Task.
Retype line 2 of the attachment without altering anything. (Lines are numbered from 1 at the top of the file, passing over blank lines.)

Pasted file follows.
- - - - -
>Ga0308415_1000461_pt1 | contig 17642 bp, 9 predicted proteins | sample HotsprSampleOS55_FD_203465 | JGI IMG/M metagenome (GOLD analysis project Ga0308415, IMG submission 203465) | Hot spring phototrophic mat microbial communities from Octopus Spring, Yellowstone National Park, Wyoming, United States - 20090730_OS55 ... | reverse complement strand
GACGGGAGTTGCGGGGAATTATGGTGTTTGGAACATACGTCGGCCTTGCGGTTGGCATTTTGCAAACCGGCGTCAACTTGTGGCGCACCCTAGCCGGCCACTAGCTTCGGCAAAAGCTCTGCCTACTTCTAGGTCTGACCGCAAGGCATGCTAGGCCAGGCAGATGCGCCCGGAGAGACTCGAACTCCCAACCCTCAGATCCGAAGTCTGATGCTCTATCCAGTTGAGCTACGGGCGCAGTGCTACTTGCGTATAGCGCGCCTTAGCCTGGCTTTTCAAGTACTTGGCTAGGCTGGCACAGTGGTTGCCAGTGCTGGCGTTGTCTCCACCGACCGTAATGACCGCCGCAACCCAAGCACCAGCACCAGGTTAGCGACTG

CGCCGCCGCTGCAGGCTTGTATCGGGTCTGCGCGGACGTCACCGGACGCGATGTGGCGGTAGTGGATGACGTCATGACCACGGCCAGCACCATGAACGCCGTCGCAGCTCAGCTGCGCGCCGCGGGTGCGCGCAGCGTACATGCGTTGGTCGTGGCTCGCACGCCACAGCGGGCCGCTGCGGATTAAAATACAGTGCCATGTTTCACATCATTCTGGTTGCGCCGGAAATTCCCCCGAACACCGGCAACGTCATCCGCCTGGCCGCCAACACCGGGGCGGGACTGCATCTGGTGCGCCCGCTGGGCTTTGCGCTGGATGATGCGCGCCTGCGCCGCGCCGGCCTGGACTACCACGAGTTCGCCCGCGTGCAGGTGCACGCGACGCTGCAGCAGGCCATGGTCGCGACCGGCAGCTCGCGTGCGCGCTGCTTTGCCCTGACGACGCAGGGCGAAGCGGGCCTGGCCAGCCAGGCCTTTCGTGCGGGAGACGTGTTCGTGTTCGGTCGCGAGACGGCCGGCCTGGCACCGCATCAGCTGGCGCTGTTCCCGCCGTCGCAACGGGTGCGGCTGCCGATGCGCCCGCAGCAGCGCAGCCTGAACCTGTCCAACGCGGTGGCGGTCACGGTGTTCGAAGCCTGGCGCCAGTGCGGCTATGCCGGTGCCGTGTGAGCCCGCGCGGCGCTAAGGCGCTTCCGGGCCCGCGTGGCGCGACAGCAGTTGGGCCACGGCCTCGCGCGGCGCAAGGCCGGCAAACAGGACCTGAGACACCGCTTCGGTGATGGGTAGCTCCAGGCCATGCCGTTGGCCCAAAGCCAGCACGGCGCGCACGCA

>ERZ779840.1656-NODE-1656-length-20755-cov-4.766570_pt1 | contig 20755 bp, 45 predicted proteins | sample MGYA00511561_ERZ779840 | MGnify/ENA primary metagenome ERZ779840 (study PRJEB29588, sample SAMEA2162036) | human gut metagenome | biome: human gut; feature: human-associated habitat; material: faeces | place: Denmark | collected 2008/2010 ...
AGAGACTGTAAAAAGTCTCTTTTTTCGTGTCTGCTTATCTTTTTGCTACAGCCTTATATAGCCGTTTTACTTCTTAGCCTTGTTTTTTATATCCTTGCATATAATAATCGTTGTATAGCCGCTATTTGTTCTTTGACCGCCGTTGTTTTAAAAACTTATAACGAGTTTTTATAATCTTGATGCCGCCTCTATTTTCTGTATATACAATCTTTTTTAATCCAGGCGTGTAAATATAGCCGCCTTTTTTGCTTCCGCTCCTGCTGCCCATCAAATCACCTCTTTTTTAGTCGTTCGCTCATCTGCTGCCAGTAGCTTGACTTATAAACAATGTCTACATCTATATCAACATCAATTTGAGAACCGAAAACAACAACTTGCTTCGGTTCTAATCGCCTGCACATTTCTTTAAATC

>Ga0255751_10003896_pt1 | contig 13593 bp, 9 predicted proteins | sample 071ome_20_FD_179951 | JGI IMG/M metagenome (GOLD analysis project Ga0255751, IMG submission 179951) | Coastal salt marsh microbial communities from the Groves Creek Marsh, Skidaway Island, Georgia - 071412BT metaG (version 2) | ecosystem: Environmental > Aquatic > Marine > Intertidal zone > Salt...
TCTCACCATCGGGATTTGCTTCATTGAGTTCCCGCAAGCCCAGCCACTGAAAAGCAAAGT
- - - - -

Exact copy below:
GACGGGAGTTGCGGGGAATTATGGTGTTTGGAACATACGTCGGCCTTGCGGTTGGCATTTTGCAAACCGGCGTCAACTTGTGGCGCACCCTAGCCGGCCACTAGCTTCGGCAAAAGCTCTGCCTACTTCTAGGTCTGACCGCAAGGCATGCTAGGCCAGGCAGATGCGCCCGGAGAGACTCGAACTCCCAACCCTCAGATCCGAAGTCTGATGCTCTATCCAGTTGAGCTACGGGCGCAGTGCTACTTGCGTATAGCGCGCCTTAGCCTGGCTTTTCAAGTACTTGGCTAGGCTGGCACAGTGGTTGCCAGTGCTGGCGTTGTCTCCACCGACCGTAATGACCGCCGCAACCCAAGCACCAGCACCAGGTTAGCGACTG